Historical features and practical significance of cultural internationalism
Three dimensions of cultural internationalism
Cultural internationalism and its practice are generally embodied in three approaches. The first approach relies on global and multilateral cultural and social governance instimtions represented by UNESCO, which bring together the strength of a large number of non-governmental organizations, transnational corporations, and individuals (including efforts from environmental protection, religion, and science). In history, the climax of cultural internationalism was in international society after WWI. At that time, people regarded internationalism as a charitable act, envisioned the establishment of a supranational international institution similar to the world federation, and believed that the establishment of a world government could maintain world peace. Countries that support this cultural internationalism have been considered advanced in promoting human progress and improving their national image. The second approach depends on regional international organizations, which usually have a good reputation among regional member states. By arranging cultural cooperation in higher integration, they can spread their achievement and promote cultural development in other regions. Meanwhile, they also play an initiatory, supportive, and contributive role in the United Nations' relevant cultural issues. The third approach counts on countries with a sense of international responsibility and world mission, especially great powers, which have a strong will to strengthen cultural soft power and international cultural cooperation and can initiate cultural governance proposals to the international society, seeking the support of the United Nations and regional international organizations.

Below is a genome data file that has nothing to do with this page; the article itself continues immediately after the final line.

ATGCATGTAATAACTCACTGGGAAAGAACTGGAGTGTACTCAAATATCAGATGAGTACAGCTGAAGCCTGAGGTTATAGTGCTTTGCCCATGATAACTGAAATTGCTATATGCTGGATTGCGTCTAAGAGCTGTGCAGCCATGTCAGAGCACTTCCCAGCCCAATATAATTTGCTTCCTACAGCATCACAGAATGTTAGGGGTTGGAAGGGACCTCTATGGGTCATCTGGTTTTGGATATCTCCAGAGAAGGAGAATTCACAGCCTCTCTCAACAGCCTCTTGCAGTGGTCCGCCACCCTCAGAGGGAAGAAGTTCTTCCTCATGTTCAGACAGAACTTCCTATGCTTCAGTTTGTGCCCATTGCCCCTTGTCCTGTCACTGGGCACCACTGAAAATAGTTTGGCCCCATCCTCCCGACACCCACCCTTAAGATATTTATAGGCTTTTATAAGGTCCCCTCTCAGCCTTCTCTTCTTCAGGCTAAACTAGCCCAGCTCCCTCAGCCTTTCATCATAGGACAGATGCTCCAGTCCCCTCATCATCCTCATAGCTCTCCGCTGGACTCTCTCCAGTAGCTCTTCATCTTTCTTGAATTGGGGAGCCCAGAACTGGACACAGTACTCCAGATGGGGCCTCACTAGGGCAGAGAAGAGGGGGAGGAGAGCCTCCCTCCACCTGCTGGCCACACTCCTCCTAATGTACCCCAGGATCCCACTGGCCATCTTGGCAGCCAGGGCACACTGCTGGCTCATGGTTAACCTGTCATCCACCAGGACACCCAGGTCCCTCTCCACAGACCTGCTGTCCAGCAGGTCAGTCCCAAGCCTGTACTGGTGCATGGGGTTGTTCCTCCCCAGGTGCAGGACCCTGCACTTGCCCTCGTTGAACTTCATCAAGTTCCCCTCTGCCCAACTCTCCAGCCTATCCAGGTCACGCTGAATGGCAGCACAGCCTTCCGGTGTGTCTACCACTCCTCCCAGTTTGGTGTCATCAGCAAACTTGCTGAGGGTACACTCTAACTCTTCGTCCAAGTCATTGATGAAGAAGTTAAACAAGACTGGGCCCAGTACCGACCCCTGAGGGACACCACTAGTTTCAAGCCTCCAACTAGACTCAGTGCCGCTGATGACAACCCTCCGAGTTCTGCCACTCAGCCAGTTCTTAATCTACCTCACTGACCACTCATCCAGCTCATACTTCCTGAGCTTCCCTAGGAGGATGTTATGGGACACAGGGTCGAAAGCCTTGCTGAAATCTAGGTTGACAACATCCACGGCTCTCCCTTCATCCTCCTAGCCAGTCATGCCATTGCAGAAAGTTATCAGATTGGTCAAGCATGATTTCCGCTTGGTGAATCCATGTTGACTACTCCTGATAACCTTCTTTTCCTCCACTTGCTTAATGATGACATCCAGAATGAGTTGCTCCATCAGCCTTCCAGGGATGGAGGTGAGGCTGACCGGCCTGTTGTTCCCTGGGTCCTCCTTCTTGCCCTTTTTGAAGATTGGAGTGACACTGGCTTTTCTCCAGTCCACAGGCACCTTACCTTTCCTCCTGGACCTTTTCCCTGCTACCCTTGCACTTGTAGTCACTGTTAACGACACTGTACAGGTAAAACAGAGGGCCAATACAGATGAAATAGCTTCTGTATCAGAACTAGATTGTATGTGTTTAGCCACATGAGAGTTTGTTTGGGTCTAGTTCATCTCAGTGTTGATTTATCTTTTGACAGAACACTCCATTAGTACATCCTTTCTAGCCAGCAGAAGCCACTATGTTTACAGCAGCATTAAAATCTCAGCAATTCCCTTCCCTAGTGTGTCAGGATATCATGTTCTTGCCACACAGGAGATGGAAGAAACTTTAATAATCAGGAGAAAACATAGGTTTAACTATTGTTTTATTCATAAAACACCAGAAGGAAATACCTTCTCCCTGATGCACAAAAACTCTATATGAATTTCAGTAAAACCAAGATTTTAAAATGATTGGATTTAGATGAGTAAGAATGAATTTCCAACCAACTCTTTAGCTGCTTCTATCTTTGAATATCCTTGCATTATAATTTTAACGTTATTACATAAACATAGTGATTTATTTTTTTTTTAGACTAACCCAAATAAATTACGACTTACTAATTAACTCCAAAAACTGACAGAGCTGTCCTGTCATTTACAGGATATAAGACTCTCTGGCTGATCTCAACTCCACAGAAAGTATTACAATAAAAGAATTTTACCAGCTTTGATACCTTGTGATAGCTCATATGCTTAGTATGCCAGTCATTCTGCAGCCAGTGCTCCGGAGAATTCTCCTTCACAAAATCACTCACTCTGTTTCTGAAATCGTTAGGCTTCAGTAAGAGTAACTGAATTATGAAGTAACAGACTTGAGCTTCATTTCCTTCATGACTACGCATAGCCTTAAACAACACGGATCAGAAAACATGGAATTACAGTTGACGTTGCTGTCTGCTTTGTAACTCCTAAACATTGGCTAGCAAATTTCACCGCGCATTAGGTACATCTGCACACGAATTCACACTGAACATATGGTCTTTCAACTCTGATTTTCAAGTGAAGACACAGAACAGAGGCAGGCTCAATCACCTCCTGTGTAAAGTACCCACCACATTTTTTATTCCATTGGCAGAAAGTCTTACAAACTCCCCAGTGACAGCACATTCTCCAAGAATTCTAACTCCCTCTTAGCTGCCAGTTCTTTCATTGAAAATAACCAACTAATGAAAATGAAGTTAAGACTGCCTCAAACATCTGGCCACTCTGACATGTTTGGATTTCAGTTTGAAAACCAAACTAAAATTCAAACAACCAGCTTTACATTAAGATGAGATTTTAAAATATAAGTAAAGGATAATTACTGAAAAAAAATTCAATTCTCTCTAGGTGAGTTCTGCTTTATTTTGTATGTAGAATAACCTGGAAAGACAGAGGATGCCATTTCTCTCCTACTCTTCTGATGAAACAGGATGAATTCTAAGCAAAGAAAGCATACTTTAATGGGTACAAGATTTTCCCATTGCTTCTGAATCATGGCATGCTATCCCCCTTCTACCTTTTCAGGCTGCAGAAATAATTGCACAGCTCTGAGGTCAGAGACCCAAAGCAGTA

These three forces and paths contribute to varying degrees of cultural internationalism and represent the concurrence of power politics and idealism; however, they all have pros and cons. The first approach seems to be more pacifist, idealistic, and multilateral. Although it has strong international legitimacy, it still faces difficulties in operation due to the insufficient international authority of global organizations such as the United Nations. The second approach belongs to the category of idealism and multilateralism as well. However, there usually emerge internal cultural integration problems and external cultural strategic competitions in regional and interregional cultural cooperation, which could paradoxically set a negative example for other regions. Yet, such cultural cooperation shows more operability with the policy support from regional organizations. The third approach is characterized by the interaction between idealism and realism. To be more specific, a country always centers on first promoting its cultural interests and national image, and then it might move to pursuing global cultural interests and the requirement of global cultural governance. Once the country moves cultural soft power and the pursuit of global cultural interests to the top of its agenda, it will seek to mobilize its allies and the international society to establish a new world order that benefits both its own culture and international cultural cooperation. From a historical perspective, however, the world's cultural order was often established by a dominant nation. Therefore, the reconstruction of the world’s cultural order requires a comprehensive study of the functions and effects of different forces and approaches, but the key still lies in powers with huge cultural influences and international responsibilities. Hence, to avoid following the hegemonic stability theory and as a great cultural power, China should not only strengthen the influence of Chinese civilization in international society, but must also pay attention to demands of non-Western cultures, reinforcing the plurality, inclusiveness, and coordination of world order.